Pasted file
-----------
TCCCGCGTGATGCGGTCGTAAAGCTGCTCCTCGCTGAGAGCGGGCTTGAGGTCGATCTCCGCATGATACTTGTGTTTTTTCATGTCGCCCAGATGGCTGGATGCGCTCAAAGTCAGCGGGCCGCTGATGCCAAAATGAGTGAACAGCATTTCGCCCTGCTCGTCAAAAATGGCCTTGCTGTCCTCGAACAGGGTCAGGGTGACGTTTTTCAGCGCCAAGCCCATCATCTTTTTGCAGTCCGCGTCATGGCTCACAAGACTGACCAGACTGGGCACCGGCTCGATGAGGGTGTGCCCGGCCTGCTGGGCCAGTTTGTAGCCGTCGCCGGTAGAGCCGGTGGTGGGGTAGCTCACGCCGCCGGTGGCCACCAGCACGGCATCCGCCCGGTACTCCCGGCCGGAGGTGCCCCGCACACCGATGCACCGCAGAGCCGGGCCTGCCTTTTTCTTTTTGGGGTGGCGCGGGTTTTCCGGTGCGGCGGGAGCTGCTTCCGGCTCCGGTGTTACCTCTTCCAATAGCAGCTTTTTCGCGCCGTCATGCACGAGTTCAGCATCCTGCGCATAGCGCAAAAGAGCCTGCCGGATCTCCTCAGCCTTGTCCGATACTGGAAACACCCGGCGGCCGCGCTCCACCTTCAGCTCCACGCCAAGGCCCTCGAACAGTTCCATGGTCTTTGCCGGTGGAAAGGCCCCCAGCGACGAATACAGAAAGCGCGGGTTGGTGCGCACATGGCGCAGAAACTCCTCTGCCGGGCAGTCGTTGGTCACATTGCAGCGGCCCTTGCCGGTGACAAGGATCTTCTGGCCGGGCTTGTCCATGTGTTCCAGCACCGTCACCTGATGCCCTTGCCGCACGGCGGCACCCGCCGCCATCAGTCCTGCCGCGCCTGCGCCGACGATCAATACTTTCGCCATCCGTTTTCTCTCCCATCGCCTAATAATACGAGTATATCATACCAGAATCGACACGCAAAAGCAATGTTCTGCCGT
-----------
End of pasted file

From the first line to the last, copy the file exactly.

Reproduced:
TCCCGCGTGATGCGGTCGTAAAGCTGCTCCTCGCTGAGAGCGGGCTTGAGGTCGATCTCCGCATGATACTTGTGTTTTTTCATGTCGCCCAGATGGCTGGATGCGCTCAAAGTCAGCGGGCCGCTGATGCCAAAATGAGTGAACAGCATTTCGCCCTGCTCGTCAAAAATGGCCTTGCTGTCCTCGAACAGGGTCAGGGTGACGTTTTTCAGCGCCAAGCCCATCATCTTTTTGCAGTCCGCGTCATGGCTCACAAGACTGACCAGACTGGGCACCGGCTCGATGAGGGTGTGCCCGGCCTGCTGGGCCAGTTTGTAGCCGTCGCCGGTAGAGCCGGTGGTGGGGTAGCTCACGCCGCCGGTGGCCACCAGCACGGCATCCGCCCGGTACTCCCGGCCGGAGGTGCCCCGCACACCGATGCACCGCAGAGCCGGGCCTGCCTTTTTCTTTTTGGGGTGGCGCGGGTTTTCCGGTGCGGCGGGAGCTGCTTCCGGCTCCGGTGTTACCTCTTCCAATAGCAGCTTTTTCGCGCCGTCATGCACGAGTTCAGCATCCTGCGCATAGCGCAAAAGAGCCTGCCGGATCTCCTCAGCCTTGTCCGATACTGGAAACACCCGGCGGCCGCGCTCCACCTTCAGCTCCACGCCAAGGCCCTCGAACAGTTCCATGGTCTTTGCCGGTGGAAAGGCCCCCAGCGACGAATACAGAAAGCGCGGGTTGGTGCGCACATGGCGCAGAAACTCCTCTGCCGGGCAGTCGTTGGTCACATTGCAGCGGCCCTTGCCGGTGACAAGGATCTTCTGGCCGGGCTTGTCCATGTGTTCCAGCACCGTCACCTGATGCCCTTGCCGCACGGCGGCACCCGCCGCCATCAGTCCTGCCGCGCCTGCGCCGACGATCAATACTTTCGCCATCCGTTTTCTCTCCCATCGCCTAATAATACGAGTATATCATACCAGAATCGACACGCAAAAGCAATGTTCTGCCGT